1887

Abstract

is a soil bacterium that fixes nitrogen after being established inside nodules that can form on the roots of several legumes, including . A mutation in an gene () required for lipopolysaccharide synthesis has been reported to result in defective nodulation and an increase in the synthesis of a xylose-containing glycan. Glycans containing xylose as well as arabinose are also formed by other rhizobial species, but little is known about their structures and the biosynthetic pathways leading to their formation. To gain insight into the biosynthesis of these glycans and their biological roles, we report the identification of an operon in 1021 that contains two genes encoding activities not previously described in bacteria. One gene encodes a UDP-xylose synthase (Uxs) that converts UDP-glucuronic acid to UDP-xylose, and the second encodes a UDP-xylose 4-epimerase (Uxe) that interconverts UDP-xylose and UDP-arabinose. Similar genes were also identified in other rhizobial species, including , suggesting that they have important roles in the life cycle of this agronomically important class of bacteria. Functional studies established that recombinant SmUxs1 is likely to be active as a dimer and is inhibited by NADH and UDP-arabinose. SmUxe is inhibited by UDP-galactose, even though this nucleotide sugar is not a substrate for the 4-epimerase. Unambiguous evidence for the conversions of UDP-glucuronic acid to UDP---xylose and then to UDP---arabinose (UDP-arabinopyranose) was obtained using real-time H-NMR spectroscopy. Our results provide new information about the ability of rhizobia to form UDP-xylose and UDP-arabinose, which are then used for the synthesis of xylose- and arabinose-containing glycans.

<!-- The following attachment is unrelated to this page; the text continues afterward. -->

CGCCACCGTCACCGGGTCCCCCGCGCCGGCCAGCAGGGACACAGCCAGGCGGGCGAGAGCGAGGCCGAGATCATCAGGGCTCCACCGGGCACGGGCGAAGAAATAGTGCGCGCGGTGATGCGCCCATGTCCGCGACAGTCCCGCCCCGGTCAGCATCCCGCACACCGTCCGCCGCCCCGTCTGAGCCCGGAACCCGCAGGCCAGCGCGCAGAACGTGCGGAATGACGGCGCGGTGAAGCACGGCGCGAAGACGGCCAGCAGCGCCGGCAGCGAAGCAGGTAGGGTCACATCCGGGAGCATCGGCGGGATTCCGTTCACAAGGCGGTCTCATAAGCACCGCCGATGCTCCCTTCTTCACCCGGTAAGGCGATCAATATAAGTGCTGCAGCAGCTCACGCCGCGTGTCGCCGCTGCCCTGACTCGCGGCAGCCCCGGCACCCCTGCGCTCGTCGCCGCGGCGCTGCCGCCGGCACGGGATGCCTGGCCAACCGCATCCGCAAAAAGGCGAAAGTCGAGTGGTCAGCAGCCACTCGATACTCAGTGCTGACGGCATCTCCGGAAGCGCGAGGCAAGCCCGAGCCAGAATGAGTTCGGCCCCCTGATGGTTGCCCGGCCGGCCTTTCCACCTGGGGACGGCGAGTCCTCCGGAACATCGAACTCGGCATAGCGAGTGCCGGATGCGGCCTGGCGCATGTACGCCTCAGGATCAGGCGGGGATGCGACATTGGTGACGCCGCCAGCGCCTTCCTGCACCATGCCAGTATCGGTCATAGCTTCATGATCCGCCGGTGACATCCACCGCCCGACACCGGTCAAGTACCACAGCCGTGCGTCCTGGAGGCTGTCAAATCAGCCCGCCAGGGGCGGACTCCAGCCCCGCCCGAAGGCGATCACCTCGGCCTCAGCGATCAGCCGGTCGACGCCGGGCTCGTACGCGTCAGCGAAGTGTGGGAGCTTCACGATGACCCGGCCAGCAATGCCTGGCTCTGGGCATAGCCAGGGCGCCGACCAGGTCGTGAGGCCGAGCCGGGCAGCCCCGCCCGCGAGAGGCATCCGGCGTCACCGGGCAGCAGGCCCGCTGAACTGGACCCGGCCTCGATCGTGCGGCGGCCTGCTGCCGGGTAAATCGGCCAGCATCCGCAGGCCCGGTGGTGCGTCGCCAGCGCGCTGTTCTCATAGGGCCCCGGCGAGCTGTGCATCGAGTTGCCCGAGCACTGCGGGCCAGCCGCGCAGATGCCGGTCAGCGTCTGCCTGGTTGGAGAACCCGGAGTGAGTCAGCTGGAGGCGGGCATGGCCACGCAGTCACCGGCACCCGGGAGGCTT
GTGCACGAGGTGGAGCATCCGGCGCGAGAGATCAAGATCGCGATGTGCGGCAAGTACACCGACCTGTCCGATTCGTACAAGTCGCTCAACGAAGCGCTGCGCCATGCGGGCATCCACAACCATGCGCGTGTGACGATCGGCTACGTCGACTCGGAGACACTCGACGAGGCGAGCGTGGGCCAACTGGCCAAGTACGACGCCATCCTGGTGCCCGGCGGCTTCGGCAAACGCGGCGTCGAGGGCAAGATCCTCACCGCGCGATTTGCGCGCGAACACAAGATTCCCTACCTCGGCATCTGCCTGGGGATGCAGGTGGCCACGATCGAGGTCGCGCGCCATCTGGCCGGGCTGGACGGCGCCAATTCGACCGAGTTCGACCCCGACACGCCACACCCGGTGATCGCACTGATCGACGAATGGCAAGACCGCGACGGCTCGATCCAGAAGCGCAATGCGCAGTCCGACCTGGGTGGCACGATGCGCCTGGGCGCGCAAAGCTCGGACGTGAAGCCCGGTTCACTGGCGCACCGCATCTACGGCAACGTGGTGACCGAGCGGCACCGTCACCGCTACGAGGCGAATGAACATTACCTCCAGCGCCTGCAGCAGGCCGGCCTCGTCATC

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2011-01-01
2019-10-21
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